Provide practical daily help. When someone is diagnosed with depression, the doctor may prescribe antidepressant medications and/or psychotherapy. The doctor may also recommend lifestyle changes. You may need to drive her to appointments, remind her to take new medications, help her get out more, or help her make other lifestyle changes. Get her to a professional. Even if a primary care doctor diagnosed the depression, the person may still benefit from seeing a mental health professional. Not all primary care physicians are comfortable treating depression.Provide reassurance. Older adults are often anxious about taking antidepressants, either because of the stigma they associate with such medications or because they're afraid of potential side effects. Assure the person in your care that the doctor can work with her to find the medication that's most effective with the least-severe side effects.
Here are some other things you can do to support her:
- Help her stay as physically active as possible. Make sure you talk to her doctor about what activities are appropriate before beginning any exercise program. Find activities you can do together, such as a morning walk around the neighborhood. Exposure to sunlight can help break the cycle of sleeping during the day that many depressed people fall into.
- Structure the day around activities that give her pleasure and a sense of purpose. For example, meet friends for lunch or enjoy a leisurely walk through the mall.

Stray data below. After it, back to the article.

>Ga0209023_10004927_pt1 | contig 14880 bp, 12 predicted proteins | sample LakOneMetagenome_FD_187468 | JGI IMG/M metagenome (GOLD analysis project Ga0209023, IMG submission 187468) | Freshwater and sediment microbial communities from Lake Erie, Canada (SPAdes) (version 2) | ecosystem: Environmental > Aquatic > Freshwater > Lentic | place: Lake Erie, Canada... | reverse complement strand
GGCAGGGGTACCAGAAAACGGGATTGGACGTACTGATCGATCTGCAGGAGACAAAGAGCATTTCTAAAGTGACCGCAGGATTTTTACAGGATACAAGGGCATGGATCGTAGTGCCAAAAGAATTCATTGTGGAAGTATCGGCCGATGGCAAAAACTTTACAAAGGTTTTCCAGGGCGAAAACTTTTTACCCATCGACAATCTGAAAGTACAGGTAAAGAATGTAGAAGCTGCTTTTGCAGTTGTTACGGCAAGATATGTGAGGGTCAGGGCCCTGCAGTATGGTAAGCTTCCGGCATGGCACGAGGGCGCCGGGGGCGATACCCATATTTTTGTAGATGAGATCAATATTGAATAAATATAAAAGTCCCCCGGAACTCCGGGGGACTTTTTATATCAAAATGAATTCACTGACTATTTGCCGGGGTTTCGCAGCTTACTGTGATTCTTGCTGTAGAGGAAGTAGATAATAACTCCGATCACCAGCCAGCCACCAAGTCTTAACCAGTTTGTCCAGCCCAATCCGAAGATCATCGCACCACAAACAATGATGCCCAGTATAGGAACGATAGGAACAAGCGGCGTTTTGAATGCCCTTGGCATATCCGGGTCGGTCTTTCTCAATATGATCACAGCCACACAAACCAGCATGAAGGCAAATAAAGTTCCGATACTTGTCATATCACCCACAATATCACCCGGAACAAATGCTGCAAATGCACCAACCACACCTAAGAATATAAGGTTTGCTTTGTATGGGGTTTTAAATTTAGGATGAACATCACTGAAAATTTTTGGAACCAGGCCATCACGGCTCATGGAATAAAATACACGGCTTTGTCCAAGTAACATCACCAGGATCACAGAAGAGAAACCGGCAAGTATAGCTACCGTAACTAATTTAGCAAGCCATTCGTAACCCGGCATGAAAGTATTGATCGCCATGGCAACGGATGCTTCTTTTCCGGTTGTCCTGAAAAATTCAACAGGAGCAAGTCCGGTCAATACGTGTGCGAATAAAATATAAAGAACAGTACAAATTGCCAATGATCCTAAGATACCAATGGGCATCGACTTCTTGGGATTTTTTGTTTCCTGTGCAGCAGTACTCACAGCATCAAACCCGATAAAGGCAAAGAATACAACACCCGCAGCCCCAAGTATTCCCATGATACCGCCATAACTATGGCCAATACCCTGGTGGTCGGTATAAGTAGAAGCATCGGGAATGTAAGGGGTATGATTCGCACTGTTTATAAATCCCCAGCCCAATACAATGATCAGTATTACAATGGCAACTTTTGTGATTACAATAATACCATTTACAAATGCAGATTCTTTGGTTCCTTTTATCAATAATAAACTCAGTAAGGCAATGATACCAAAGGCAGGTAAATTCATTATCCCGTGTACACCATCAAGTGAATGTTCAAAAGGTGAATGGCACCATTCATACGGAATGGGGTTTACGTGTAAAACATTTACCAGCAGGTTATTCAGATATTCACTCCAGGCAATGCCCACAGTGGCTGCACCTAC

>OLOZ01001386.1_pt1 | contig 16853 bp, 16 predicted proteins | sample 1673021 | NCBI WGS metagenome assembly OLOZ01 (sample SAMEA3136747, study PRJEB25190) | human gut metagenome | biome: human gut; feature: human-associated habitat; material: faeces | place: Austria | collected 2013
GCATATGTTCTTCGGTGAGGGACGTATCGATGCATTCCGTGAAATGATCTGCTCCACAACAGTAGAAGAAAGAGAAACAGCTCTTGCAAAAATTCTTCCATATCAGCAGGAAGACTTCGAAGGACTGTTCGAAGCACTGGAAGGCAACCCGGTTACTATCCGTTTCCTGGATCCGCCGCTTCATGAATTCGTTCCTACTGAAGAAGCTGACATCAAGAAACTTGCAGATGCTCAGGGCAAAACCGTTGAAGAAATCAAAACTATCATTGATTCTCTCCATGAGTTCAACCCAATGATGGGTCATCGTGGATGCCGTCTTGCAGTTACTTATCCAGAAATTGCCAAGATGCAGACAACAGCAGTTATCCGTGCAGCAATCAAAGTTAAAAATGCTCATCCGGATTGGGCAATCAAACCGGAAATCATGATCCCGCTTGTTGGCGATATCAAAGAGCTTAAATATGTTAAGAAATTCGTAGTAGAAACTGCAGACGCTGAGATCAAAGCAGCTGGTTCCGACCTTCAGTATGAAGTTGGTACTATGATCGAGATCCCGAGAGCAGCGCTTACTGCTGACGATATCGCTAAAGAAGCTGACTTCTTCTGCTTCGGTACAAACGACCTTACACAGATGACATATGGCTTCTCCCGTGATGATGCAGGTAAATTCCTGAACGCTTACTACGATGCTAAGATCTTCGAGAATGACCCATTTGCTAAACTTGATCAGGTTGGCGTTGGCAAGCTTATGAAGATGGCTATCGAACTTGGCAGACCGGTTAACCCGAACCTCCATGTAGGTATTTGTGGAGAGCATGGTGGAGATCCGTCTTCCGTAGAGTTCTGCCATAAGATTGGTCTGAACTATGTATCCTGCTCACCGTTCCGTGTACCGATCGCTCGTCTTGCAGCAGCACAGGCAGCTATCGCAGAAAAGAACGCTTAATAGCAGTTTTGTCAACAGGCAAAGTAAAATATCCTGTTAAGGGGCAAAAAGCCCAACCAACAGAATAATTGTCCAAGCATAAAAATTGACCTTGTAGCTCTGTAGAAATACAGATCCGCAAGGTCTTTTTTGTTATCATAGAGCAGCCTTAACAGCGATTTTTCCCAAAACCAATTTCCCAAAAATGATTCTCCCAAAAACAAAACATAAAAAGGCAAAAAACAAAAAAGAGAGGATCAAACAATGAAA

- Join a support group -- for either or both of you. Talking to other people who're struggling with similar issues can be enormously comforting and helpful. It's also a great way to connect with other people her age and caregivers.
If you've tried everything you can and nothing seems to help, remember it's not all up to you. In the end, it's really the responsibility of the person suffering from depression to get help for herself. If she won't talk to her doctor or comply with treatment, you can't make her do it. Keep offering support and provide positive reinforcement when she takes those difficult steps toward recovery.If feelings of guilt or sadness about the situation overwhelm you, you may need help coming to terms with the fact that your loved one isn't going to get help. Ask your own doctor for information about support groups and other resources to help you manage your own feelings.
About the Author
Stephanie Trelogan is Senior Editor of the Heart, Stroke, and Depression channels. Older people in Stephanie's family have coped with a variety of stroke- and heart-related conditions, and several family members, including Stephanie, have struggled with depression.
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